No confidence in future of nuclear deterrence
NUCLEAR deterrence is a policy which can command no confidence in the future, according to the bishops' conference of England and Wales.
The bishops made a special effort to give prominence to their statement on peace, issued on Thursday last week after the bishops' conference meeting.
"We have no confidence that a policy of deterrence which some claim to have been effective in the past will always be so in the future. The experience of history and of human sinfulness is against this," the bishops say in a three page document on peace.
At the same time, the bishops are not prepared to support unilateral disarmament. "In current conditions 'deterrence' based on balance, certainly not as an end in itself but as a step on the way towards a progressive disarmament, may still be judged morally acceptable," they quote Pope John Paul saying to the UN special session on disarmament.
Cardinal Hume, commenting on the statement, said that though some were reluctant to distinguish between unilateral and mulilateral disarmament, he thought the distinction one worth making, as long as the desire to disarm were preserved in any discussion.
Though the statement was in the name of the full bishops' conference in session, it is intended merely as a 'contribution' to the debate, on a level with the booklets published by the bishops' International Justice and Peace Commission.
The declaration takes its cue from the Pope's homily in Coventry, urging the nation to join in building the "Cathedral of peace", though they lived "under the shadow of a nuclear nightmare."
It goes on to say "The Pope's acceptance of deterrence under certain conditions presupposes a firm intent to proceed to realistic steps towards progressive disarmament which must be mutual and verifiable. But in practice this 'progressiCe disarmament' has been minimal."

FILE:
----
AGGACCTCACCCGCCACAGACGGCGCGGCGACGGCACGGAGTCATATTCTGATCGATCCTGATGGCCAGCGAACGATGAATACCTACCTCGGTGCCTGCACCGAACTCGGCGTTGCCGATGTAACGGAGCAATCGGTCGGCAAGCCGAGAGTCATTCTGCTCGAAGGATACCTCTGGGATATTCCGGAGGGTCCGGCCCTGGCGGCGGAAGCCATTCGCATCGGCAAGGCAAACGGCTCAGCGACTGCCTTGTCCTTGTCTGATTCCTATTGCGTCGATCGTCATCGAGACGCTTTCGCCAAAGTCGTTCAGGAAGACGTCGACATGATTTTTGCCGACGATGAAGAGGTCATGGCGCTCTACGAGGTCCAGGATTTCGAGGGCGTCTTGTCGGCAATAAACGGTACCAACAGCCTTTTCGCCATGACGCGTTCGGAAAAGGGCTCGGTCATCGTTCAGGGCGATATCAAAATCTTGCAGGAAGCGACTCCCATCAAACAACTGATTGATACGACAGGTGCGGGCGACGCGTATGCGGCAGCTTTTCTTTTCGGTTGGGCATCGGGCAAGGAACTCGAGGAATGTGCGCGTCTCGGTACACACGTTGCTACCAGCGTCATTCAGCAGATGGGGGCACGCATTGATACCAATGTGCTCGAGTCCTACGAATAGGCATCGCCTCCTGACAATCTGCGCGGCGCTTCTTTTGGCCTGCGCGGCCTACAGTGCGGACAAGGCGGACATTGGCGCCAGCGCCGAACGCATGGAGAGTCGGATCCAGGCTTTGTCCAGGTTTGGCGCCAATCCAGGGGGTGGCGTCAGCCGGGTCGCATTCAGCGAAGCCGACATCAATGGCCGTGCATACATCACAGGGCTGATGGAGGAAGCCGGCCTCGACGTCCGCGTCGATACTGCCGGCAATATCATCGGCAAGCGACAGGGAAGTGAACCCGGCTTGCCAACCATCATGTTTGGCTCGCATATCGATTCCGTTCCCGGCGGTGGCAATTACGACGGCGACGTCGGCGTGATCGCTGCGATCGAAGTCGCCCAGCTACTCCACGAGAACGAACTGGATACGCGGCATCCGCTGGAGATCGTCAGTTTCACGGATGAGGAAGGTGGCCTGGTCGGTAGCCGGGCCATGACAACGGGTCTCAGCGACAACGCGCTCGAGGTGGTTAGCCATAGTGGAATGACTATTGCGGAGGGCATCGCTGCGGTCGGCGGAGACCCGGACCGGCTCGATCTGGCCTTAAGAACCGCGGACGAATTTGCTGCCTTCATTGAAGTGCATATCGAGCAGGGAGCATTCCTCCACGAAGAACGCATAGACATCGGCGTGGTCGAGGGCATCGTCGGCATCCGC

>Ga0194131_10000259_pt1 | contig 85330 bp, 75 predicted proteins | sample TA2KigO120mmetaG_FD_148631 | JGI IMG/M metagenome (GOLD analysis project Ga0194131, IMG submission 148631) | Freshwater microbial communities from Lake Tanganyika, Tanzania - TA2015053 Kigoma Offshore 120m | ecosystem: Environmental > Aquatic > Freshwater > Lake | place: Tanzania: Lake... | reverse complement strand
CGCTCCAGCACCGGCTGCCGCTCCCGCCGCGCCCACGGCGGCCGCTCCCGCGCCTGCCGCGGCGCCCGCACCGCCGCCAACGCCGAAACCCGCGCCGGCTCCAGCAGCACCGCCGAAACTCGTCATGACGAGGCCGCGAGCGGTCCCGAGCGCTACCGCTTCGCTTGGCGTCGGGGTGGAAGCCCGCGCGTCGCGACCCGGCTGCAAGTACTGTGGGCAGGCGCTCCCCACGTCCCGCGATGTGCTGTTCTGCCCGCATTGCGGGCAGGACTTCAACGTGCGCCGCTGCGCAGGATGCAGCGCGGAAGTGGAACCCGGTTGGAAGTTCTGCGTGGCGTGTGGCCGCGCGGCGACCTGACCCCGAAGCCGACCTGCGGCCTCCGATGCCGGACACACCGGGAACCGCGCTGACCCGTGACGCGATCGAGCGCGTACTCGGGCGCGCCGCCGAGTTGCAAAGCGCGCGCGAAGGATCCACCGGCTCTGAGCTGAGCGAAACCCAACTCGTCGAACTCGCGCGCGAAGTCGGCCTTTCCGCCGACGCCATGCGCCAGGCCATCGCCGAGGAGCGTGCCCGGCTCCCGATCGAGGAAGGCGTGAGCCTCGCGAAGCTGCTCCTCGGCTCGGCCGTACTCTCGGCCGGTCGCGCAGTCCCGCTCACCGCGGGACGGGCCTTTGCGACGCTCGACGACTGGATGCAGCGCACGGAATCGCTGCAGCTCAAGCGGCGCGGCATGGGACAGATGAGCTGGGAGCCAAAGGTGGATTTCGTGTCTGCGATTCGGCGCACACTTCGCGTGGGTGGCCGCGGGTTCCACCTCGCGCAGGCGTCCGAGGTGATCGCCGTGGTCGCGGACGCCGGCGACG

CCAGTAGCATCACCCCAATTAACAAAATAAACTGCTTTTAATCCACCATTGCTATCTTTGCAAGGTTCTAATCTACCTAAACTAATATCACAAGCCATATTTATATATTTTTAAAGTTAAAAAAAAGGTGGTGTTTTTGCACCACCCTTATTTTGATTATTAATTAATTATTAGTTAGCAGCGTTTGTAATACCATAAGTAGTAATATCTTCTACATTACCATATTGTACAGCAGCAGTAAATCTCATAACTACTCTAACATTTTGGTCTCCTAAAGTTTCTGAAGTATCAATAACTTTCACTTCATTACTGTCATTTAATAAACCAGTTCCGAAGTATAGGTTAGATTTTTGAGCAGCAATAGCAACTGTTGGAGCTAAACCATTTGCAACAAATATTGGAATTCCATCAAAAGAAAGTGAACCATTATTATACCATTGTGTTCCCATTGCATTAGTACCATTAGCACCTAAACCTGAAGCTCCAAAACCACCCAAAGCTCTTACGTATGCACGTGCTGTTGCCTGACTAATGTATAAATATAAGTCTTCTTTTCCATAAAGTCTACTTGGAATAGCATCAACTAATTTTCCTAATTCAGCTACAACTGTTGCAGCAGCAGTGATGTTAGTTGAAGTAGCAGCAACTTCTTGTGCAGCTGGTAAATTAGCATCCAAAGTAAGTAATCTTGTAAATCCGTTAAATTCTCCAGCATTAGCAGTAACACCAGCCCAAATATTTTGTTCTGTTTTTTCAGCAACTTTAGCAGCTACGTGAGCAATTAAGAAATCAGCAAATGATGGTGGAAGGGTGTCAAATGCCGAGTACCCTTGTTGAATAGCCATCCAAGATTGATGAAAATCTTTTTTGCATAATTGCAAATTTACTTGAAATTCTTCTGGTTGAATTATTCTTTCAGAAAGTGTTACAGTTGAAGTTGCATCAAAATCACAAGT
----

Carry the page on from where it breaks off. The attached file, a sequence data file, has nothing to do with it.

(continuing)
The bishops find in the decision to replace Polaris with Trident, introduce Cruise missiles and in the proliferation of the SS20 missiles by the USSR a "grave warning of the trend towards escalation."
Cardinal Hume admitted that from this the conclusion could be drawn that Trident and Cruise missiles should be opposed by Christians, but that conclusion was for others to make. He thought the question bordered on the technical — in other words, that if it were a question of deciding which were the most effective means of defending the country, then he would be exceeding his brief by commenting. "There is not one view in the Catholic body," he said. "There are those who say we must have the proper deterrent and that it is common sense to replace Polaris with Trident. The bishops have not gone into these questions. We have not reached the point where we can discuss it competently. As a conference we are sticking to a very limited statement."
The Cardinal was able to predict that the matter would stay on the bishops' agenda for the foreseeable future.
Though the bishops were working against a background of fear of nuclear catastrophe, they echoed the Pope's words that peace is possible. They regretted that so little had been achieved at the UN special session on disarmament, but appealed to leaders of nations to intensify efforts to reverse present trends.
The bishops resolved to take the practical step of meeting with the Foreign Secretary to present their case. Cardinal Hume said that he had already this year been in conversation with Lord Carrington on the topics of disarmament and the Brandt Report.
"It is disastrous if governments go one way and churches the other," the Cardinal said. "The rapid reaction of the Government to the Church of England draught document was a little unfortunate."